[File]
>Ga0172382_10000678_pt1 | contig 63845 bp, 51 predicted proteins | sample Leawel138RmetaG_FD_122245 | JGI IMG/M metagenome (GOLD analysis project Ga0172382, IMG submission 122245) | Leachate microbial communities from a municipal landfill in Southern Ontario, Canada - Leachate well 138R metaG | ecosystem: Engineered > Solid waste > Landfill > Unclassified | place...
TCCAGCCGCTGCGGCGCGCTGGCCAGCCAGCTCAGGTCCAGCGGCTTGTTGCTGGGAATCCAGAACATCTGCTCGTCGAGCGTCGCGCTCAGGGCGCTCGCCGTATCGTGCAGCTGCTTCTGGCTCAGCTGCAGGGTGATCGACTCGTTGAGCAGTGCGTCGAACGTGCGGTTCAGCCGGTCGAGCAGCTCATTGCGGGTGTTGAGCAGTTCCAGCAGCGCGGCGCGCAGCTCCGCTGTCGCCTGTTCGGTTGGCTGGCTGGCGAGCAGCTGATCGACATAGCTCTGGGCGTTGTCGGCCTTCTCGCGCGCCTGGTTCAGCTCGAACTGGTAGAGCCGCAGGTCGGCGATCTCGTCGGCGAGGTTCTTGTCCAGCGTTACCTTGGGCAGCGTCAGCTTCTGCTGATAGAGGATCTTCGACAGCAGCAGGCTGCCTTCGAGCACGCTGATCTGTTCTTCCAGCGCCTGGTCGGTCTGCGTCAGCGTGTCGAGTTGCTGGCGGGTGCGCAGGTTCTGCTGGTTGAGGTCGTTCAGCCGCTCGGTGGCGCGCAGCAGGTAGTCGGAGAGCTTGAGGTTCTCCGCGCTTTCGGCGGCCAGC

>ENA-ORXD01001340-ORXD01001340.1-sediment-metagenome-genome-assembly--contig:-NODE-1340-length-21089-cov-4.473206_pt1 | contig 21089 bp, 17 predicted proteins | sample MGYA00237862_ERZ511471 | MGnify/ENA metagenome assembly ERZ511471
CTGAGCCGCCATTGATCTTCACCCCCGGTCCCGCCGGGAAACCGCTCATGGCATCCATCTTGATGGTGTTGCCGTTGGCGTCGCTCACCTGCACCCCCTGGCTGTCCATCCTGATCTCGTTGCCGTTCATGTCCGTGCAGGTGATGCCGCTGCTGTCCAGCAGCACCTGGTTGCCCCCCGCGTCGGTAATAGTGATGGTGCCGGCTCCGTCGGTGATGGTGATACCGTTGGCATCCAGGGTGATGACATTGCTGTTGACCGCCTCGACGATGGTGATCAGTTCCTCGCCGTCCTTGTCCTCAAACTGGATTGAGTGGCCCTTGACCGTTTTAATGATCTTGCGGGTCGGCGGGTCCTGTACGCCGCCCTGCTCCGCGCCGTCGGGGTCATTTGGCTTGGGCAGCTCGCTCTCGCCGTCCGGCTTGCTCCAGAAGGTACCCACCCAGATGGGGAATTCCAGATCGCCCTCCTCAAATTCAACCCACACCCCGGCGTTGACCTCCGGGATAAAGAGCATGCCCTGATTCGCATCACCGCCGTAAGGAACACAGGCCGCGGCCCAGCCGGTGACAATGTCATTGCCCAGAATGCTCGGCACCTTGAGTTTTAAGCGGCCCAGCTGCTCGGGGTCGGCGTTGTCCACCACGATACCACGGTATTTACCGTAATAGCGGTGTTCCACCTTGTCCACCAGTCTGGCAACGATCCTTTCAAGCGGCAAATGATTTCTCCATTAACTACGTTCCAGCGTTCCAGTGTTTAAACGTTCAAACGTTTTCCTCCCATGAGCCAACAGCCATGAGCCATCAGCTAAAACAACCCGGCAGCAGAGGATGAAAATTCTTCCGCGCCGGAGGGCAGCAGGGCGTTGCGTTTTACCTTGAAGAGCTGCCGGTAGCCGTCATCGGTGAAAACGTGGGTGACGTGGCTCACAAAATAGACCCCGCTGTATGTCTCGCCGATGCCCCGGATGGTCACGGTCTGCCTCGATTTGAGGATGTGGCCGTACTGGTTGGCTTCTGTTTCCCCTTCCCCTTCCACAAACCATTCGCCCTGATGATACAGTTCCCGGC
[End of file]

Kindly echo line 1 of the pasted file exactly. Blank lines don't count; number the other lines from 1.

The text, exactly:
>Ga0172382_10000678_pt1 | contig 63845 bp, 51 predicted proteins | sample Leawel138RmetaG_FD_122245 | JGI IMG/M metagenome (GOLD analysis project Ga0172382, IMG submission 122245) | Leachate microbial communities from a municipal landfill in Southern Ontario, Canada - Leachate well 138R metaG | ecosystem: Engineered > Solid waste > Landfill > Unclassified | place...